Frequently Asked Questions

Why does the generated code that uses BIT variables look so ugly?

Bit variables (SHORT INT) are great for both saving RAM and for speed but only when used correctly. Consider the following:
int x,y; 
short int bx, by; 
x=5; 
y=10; 
bx=0; 
by=1; 
x = (x+by)-bx*by+(y-by);

When used with arithmetic operators (+ and - above), the BX and BY will be first converted to a byte internally: this is ugly. If this must be done, you can save space and time by first converting the bit to byte only once and saving the compiler from doing it again and again. For example:

z=by; 
x = (x+z)-bx*z+(y-z);

Better, would be to avoid using bits in these kinds of expressions. Almost always, they can be rewritten more efficiently using IF statements to test the bit variables. You can make assignments to bits, use them in IFs and use the &&, || and ! operators very efficiently. The following will be implemented with great efficiency:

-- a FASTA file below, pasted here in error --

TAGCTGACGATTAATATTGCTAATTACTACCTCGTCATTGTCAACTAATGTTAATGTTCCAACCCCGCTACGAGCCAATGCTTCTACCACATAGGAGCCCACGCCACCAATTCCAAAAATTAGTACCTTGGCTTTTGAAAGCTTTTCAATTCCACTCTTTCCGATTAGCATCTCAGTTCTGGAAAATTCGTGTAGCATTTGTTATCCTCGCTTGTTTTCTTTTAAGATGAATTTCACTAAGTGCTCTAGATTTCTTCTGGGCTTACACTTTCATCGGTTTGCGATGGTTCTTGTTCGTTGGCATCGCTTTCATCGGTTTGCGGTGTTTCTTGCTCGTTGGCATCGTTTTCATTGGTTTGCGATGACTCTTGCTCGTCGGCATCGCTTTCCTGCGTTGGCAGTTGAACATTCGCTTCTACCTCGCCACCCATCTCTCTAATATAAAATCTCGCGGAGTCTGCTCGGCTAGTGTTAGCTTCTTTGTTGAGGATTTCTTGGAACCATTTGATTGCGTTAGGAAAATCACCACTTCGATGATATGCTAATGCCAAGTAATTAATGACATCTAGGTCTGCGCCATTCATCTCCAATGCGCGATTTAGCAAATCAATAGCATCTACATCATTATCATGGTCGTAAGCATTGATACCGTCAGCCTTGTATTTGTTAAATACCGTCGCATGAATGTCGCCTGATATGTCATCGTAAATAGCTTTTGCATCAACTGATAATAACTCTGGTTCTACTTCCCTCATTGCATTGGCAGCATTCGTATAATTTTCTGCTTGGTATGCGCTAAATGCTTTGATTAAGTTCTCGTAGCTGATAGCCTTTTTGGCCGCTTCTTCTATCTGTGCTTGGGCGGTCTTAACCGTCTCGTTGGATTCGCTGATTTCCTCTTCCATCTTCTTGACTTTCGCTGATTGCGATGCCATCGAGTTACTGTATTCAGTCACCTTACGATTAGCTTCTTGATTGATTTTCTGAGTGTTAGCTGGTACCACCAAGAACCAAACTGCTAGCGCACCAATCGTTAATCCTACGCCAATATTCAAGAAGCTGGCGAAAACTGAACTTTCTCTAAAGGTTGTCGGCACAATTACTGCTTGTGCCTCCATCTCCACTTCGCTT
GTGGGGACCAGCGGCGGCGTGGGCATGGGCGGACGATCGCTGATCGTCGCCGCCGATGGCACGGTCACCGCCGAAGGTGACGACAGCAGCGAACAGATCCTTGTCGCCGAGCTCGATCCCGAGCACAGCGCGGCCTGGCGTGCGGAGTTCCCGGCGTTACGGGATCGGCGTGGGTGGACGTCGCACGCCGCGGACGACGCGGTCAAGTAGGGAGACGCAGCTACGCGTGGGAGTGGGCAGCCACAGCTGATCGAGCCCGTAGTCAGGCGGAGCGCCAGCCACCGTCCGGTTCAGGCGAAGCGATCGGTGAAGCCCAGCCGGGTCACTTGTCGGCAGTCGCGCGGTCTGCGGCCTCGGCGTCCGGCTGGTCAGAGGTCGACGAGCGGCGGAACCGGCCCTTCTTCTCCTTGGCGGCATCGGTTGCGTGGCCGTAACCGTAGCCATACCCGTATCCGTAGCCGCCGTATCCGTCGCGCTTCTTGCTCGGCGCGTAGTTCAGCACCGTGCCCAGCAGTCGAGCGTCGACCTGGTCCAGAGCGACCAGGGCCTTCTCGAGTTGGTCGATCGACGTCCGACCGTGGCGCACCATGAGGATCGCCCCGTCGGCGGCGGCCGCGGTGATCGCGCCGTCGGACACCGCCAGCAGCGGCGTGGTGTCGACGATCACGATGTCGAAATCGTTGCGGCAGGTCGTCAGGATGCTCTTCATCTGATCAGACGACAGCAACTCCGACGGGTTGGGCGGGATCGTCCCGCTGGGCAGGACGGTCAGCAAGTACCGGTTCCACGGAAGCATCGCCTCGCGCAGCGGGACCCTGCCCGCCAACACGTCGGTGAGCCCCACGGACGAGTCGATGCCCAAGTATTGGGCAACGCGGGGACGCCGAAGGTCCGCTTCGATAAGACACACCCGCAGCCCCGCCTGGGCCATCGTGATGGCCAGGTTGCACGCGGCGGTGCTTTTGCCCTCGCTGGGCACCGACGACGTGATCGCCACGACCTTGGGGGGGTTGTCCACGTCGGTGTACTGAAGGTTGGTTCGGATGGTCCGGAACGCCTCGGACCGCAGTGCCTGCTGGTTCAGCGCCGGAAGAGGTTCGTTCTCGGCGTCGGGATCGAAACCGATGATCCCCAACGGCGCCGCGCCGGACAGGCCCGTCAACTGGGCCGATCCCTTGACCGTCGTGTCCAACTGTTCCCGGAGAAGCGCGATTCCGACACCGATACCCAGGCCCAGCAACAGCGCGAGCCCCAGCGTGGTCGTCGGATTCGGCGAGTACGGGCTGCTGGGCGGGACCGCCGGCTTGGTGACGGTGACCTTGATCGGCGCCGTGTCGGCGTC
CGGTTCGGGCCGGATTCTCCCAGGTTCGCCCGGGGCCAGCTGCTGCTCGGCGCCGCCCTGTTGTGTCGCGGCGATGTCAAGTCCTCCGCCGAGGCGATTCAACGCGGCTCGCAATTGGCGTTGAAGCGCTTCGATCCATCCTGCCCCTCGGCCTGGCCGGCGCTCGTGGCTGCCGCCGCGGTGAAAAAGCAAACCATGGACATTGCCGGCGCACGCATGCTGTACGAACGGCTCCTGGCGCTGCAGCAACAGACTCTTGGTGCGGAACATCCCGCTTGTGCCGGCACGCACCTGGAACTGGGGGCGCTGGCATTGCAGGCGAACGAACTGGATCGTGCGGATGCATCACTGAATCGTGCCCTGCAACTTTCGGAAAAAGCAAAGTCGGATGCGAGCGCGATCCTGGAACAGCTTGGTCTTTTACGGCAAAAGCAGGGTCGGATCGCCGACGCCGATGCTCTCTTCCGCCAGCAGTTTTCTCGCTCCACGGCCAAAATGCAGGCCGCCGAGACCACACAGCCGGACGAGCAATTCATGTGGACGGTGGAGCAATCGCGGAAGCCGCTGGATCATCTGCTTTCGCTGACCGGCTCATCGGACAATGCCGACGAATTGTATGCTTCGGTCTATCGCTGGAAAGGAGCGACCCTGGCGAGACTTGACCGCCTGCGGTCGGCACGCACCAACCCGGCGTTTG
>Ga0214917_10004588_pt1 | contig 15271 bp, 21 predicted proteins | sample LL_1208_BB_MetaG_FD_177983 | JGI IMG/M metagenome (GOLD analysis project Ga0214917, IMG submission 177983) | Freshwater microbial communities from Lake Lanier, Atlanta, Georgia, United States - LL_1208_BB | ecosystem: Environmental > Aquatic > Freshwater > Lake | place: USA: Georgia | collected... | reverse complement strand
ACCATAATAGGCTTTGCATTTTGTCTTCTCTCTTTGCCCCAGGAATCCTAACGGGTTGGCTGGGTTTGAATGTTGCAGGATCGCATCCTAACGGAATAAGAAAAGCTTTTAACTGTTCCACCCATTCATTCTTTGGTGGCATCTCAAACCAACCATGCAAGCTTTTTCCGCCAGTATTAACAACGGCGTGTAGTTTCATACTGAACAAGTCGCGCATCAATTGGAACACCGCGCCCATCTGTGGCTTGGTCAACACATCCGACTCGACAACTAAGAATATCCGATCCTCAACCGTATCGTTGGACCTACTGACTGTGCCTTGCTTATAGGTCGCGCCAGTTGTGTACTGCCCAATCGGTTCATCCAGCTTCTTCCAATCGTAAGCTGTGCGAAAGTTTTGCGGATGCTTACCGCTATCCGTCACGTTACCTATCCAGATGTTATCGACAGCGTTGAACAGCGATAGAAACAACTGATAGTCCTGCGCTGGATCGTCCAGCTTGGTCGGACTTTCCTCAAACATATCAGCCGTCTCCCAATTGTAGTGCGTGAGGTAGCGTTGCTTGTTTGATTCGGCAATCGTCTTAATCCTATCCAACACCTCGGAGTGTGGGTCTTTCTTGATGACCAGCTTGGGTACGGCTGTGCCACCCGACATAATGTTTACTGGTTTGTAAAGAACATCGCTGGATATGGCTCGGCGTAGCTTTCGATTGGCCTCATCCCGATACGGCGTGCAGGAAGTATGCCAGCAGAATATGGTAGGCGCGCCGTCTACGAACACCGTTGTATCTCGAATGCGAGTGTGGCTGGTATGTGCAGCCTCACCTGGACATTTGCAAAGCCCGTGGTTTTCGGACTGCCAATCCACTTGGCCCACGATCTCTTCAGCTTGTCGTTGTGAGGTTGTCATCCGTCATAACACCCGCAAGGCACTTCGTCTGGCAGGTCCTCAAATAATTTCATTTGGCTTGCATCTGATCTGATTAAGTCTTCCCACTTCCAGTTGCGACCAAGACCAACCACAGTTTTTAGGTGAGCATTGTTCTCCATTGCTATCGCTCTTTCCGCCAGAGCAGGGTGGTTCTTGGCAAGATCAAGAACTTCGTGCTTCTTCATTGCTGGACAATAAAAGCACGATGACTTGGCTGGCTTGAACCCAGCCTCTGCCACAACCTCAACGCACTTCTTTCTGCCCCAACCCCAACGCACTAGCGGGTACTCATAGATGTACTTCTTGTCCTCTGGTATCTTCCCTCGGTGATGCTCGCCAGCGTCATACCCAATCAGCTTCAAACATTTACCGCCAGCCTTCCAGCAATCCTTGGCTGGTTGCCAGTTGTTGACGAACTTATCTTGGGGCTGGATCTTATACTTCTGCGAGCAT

if (by || (bx && bz) || !bw) 
   z=0;

Remember to use ! not ~, && not & and || not | with bits. Note that the INPUT(...) function and some other built-in functions that return a bit follow the same rules.

For example do the following:

if ( !input( PIN_B0 ) )

NOT:

if( input( PIN_B0 ) == 0)
Both will work but the first one is implemented with one bit test instruction and the second one does a conversion to a byte and a comparison to zero.